Hama and Idlib: Farmlands Owned by Displaced Residents Go Up for Auction
In accordance with Administrative Order No. 4400, which was issued by the head of Hama’s Security and Military Committee in August 2020, several farmer leagues announced that public auctions would be held for investments in olive orchards for a period of one season in government-controlled rural northern Hama and southern Idlib governorates.
The administrative order explicitly stated that the lands belonged to individuals who reside outside state control and are in territories under the authority of “armed terrorist groups,” in reference to Idlib.
The announcements had originally set the auctions for October, to be held at the headquarters of the Farmer Leagues and Cultural Centres. The dates for the auctions were later postponed for unclear reasons and are now set for November.
Each auction participant must present a certificate proving they have not been convicted of a crime and a copy of their ID and pay a SYP 5,000 advance fee for every hectare they plan to bid on.
Baath Party members in the area are actively discussing how to lease and invest in agricultural lands that belong to residents who have been displaced further north to Idlib governorate by recent fighting, for the benefit of the Martyrs’ Families Support Fund, according to a correspondent for The Syria Report in Hama. It is unclear to whom exactly the proceeds would go, but previous auctions to invest in Hama’s pistachios saw proceeds go to the Martyrs’ Families Support Fund, which is affiliated with the Baath Party branch in Hama.
The latest scheduled auctions come with the start of the olive harvest season in areas whose residents were displaced from their homes by regime military operations early this year. Regime forces are now prohibiting residents from returning and consider the area a military zone. An estimated 230,000 hectares of farmland were seized by regime forces from the opposition in rural Hama and southern Idlib at the start of the year.
According to Syrian lawyer AbdulNasser Houshan, the administrative decision is unconstitutional and illegal, and constitutes a violation of the rights of property owners to dispose of their properties, as stipulated in Article 768 of the Civil Code. The measure grants the owner alone, within the limits of the law, the right to use, benefit from and dispose of their property. Article 770 of the Civil Code gives the owner the right to all the products of their property.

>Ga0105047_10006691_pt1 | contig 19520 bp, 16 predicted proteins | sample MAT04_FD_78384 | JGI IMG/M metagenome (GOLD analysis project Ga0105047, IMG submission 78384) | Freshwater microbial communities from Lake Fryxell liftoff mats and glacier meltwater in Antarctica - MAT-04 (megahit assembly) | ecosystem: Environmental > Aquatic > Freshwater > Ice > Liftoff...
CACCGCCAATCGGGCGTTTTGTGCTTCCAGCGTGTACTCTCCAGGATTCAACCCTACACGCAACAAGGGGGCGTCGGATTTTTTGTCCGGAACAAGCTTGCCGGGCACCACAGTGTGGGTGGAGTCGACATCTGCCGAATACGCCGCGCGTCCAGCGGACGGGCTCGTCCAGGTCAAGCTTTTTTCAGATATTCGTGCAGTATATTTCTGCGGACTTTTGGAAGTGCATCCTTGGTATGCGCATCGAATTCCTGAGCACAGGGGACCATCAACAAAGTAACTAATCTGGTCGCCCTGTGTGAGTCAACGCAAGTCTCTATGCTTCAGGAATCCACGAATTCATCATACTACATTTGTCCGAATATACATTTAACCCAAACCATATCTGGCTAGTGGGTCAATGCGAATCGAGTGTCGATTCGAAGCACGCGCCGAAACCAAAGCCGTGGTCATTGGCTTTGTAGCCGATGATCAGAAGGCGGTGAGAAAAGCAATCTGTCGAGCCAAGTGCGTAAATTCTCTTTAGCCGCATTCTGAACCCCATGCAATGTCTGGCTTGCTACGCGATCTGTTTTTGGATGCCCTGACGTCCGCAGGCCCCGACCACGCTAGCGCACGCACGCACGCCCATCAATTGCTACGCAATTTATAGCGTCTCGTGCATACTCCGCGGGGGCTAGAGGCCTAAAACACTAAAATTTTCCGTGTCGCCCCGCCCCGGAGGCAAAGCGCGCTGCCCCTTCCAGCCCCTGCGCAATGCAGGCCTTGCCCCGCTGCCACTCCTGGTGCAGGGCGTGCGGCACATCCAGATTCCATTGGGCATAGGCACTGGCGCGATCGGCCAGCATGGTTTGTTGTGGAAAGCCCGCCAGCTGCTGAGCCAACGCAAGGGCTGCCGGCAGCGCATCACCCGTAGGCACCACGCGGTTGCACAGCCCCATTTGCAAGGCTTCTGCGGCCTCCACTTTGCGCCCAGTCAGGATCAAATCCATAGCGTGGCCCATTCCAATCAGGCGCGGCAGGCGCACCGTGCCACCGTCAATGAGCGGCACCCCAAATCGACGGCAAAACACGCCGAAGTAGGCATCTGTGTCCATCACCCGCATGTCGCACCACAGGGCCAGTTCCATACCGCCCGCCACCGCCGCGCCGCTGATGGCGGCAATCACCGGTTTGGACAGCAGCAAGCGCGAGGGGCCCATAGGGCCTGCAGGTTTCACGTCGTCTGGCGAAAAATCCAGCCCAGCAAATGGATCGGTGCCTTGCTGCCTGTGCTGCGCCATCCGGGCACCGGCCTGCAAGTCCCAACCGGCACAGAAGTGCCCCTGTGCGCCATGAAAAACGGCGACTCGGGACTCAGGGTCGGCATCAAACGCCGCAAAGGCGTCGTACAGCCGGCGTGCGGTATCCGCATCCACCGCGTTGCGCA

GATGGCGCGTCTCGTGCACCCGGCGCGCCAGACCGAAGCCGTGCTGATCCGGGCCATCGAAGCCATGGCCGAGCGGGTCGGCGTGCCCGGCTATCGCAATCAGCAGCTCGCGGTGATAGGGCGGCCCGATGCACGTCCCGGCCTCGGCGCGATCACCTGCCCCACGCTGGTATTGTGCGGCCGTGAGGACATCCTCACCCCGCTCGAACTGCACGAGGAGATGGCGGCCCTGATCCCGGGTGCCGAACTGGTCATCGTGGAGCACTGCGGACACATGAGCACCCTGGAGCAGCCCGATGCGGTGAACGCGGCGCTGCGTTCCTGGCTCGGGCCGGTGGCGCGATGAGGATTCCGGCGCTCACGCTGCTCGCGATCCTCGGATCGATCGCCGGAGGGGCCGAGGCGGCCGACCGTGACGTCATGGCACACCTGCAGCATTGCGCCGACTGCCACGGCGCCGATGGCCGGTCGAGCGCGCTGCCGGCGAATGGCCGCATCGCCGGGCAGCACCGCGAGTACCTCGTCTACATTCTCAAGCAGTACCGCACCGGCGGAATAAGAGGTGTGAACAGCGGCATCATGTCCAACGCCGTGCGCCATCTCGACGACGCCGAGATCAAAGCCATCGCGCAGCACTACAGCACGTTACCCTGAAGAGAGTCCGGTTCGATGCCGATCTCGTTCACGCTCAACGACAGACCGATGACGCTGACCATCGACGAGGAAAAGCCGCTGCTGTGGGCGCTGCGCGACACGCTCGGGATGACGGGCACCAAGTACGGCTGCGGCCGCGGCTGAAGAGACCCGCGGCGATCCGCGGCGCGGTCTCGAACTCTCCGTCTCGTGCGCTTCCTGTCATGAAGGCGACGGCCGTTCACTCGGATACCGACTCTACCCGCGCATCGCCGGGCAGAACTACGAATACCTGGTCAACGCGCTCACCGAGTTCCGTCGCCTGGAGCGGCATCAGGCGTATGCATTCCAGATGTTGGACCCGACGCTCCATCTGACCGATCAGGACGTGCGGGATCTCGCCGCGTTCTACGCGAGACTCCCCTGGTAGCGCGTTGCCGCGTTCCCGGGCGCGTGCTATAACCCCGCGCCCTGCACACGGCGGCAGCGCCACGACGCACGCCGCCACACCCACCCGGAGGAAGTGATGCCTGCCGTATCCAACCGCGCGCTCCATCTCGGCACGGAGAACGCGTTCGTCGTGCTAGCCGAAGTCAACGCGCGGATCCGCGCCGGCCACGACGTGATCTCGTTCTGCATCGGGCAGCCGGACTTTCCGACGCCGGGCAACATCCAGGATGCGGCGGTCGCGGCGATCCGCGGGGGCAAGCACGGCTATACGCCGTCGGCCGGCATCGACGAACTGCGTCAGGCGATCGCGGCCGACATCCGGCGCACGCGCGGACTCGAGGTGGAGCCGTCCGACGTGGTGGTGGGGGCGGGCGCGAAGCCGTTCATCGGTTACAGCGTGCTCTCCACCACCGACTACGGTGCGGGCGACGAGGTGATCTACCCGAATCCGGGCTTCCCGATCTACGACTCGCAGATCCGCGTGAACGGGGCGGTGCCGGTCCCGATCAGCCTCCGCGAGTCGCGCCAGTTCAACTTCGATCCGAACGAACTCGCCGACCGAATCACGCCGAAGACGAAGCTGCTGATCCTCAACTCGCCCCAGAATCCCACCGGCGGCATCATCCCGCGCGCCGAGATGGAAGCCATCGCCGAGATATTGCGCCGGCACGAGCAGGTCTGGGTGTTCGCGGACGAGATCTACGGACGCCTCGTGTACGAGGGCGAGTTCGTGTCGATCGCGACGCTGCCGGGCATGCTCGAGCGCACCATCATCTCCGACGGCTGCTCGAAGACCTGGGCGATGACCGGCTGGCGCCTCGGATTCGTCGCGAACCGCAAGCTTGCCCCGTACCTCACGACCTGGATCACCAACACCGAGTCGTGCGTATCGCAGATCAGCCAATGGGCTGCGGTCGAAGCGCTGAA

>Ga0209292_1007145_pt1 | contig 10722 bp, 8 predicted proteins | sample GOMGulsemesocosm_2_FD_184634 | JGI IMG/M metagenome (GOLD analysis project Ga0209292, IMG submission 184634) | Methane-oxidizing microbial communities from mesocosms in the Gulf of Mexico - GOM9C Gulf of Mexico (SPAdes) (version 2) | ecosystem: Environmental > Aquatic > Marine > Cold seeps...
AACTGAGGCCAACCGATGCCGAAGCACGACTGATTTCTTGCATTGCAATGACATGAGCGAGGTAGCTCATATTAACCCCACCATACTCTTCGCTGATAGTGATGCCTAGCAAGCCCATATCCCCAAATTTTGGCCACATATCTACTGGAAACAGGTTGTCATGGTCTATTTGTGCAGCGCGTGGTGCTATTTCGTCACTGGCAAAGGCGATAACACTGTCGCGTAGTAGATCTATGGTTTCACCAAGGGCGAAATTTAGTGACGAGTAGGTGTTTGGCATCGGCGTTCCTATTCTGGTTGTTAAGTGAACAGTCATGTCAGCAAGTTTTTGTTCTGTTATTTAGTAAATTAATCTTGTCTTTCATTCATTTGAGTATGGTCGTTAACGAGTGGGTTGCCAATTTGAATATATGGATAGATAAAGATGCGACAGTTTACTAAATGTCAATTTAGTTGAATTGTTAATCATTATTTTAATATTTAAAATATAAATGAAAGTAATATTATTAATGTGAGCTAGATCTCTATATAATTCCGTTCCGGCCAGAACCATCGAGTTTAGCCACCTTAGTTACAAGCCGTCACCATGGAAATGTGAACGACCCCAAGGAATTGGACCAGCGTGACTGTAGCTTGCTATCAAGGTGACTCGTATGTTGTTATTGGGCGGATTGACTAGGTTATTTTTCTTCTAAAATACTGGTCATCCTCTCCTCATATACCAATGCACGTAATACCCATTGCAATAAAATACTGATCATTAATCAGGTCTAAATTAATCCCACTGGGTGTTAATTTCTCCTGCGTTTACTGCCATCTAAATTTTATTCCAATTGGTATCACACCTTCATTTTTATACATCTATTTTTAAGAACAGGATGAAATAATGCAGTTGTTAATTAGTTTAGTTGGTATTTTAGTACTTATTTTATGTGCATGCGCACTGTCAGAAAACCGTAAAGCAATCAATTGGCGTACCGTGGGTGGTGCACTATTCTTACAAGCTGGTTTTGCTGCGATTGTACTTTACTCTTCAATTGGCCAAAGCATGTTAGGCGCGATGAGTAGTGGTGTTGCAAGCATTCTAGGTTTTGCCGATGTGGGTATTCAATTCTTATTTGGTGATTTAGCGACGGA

Within the same context, the Farmer Leagues in Idlib and the nearby city of Maaret Al-Numan announced they would hold public auctions to invest in lands owned by “members who are indebted to the Agricultural Bank” The announcement included 108 villages, towns and farms, covering most of the areas of rural southern Idlib governorate that are now under regime control. It was unclear exactly how many properties would be up for investment in the auction, their land areas and locations, and the number of debtors to the bank. People displaced to areas of Idlib that are still under opposition control have not been able to pay back loans from the Agricultural Bank, as they are de facto wanted by the regime’s security forces, deterring them from making any contact with official Syrian state institutions.
In addition to their unconstitutionality, these announcements issued by the Farmer Leagues contradict Article 15 of the Agricultural Cooperative Bank Law, which specified the methods through which the bank may collect its debts in accordance with the Public Funds Collection Law. Article 9 of the law, which authorises the Ministry of Finance to make and implement property seizure decisions, not Farmer Leagues.
The announcement of the public auctions to invest in lands of farmers displaced to Idlib comes just days after the issuance of Legislative Decree No. 23 of 2020. The measure exempts those impacted by the forest fires on the Syrian coast from the interest of loans granted to them by the Agricultural Bank, and to schedule the payments of their debts after excluding interest and fines. The decree also allowed those impacted by the fires, even if they were in debt, to borrow again from the bank.